For several decades, the media has influenced the behavior of individuals. The roles assigned to men and women have a close relationship with those expressed by characters in televisions, radios, and online platforms. A review of the themes portrayed in various programs indicates a misleading trend by the media concerning gender roles. Although campaigns have continued to fight wrong societal presentations, televisions, radios, and social platforms complicate such initiatives.
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Right from childhood, girls receive information on how they should be submissive to their male counterparts. On the other hand, the media depicts men as muscular and hostile. Wille et al. explain that contemporary press uses advertisements and programs like cartoons and movies to propagate incorrect gendered perceptions (3). Quintessentially, the media instills such ideas even to children, who are vulnerable and can practice new information. Therefore, when these youngsters attain teenage, they already have wrong views concerning their roles.
In some adverts, women are portrayed doing household activities. Radios and televisions use the female gender to run commercials on cooking, dishwashing, and several other duties in the kitchen and laundry. On the other hand, when promoting components, which require masculine activities, the media uses men. In these presentations, the females are submissive, and the males are mean. It is significant to note that while these programs may appear harmless, they affect societal interactions.
According to Carmichael and Whitley, cases of suicide and cold blood murders among spouses has a close relationship with the wrong stereotypes perpetrated by radios, television, and online media (7). The assertion compounds the argument on the pervasive nature of the press on gendered labels. After watching misleading content portrayed by the media, many young men and women modify their behaviors according to the learned values. In a bid to meet these wrong expectations from programs, advertisements, and movies, some men become mean and hostile, whereas women become submissive. These character changes are not in line with the modern demands of life.
In various televisions, radio, and other media platforms, men host many programs, whereas women host few and less significant shows. Male dominance in media programs infuses a misguided perception about the role of men and women in societies. A study conducted by Wille et al. reveals that various companies have gradually adopted these stereotypes (15). In the assertion highlighted above, organizations are increasingly hiring men in managerial positions as compared to their female counterparts.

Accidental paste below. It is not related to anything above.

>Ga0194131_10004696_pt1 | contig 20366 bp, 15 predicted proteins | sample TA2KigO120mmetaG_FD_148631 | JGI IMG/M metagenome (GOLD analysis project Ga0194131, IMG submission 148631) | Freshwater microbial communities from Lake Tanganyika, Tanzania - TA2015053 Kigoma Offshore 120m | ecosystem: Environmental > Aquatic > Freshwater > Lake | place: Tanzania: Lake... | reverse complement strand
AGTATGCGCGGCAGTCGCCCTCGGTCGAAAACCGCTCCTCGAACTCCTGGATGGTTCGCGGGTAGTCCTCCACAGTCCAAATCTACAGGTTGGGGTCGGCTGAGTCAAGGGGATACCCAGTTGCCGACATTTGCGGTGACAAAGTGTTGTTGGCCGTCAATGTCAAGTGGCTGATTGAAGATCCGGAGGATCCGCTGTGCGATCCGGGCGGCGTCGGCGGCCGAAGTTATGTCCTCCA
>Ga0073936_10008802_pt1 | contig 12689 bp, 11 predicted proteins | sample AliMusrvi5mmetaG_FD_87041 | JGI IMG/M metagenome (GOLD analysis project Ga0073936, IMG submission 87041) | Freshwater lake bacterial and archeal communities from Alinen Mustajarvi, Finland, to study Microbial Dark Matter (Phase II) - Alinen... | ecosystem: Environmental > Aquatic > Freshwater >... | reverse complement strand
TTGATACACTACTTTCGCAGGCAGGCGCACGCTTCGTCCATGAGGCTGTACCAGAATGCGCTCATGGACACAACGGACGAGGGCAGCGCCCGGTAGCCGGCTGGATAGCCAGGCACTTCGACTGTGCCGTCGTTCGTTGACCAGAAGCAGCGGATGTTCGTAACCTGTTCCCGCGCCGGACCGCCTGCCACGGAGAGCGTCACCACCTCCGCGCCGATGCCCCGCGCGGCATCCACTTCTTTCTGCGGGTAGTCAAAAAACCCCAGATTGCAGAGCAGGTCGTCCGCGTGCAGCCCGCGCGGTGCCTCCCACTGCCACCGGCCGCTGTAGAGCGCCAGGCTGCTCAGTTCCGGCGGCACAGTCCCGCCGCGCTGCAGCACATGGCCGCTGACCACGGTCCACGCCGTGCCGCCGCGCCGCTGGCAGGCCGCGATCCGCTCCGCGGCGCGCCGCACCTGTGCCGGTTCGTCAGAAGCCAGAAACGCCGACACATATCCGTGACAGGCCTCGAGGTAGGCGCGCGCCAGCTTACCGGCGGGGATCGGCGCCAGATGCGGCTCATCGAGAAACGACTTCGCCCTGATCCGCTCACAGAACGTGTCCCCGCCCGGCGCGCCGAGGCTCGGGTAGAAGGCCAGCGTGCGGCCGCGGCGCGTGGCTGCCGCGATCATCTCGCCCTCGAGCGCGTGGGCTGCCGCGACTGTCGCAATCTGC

One of the significant factors that increase the influence and pervasiveness of the media is its ease of access. In the modern era of technological advancement, people can connect to their favorite channels at the comfort of their rooms. Unlike in the past, contemporary individuals can watch different programs using their smartphones, tablets, laptops, and other portable gadgets conveniently.
Research by CNN gives comprehensive information on how media determines societal expectations regarding the roles of men and women. In the report drafted by Knorr, it is clear that the media shapes the focus that communities have towards the activities assigned to girls and boys. According to the research, these stereotypes cripple the gains acquired in the advocacy of equity among all individuals. The study by CNN justifies the significant role that radios, televisions, and online media have in dictating the gender stereotypes among societies. Additionally, it coins the pervasiveness of these platforms in conveying such norms to people of all generations globally.
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Carmichael, Victoria, and Rob Whitley. “Suicide Portrayal in the Canadian Media: Examining Newspaper Coverage of the Popular Netflix Series ‘13 Reasons Why’.” BMC Public Health, vol. 18, no. 1, 2018, pp. 1-10.
Knorr, Caroline. “What Media Teach Kids about Gender can Have Lasting Effects, Report Says?” CNN. 2017. Web.
Wille, Eike, et al. “Gender Stereotypes in a Children’s Television Program: Effects on Girls’ and Boys’ Stereotype Endorsement, Math Performance, Motivational Dispositions, and Attitudes.” Frontiers in Psychology, vol. 9, no. 1, 2018, pp. 1-17.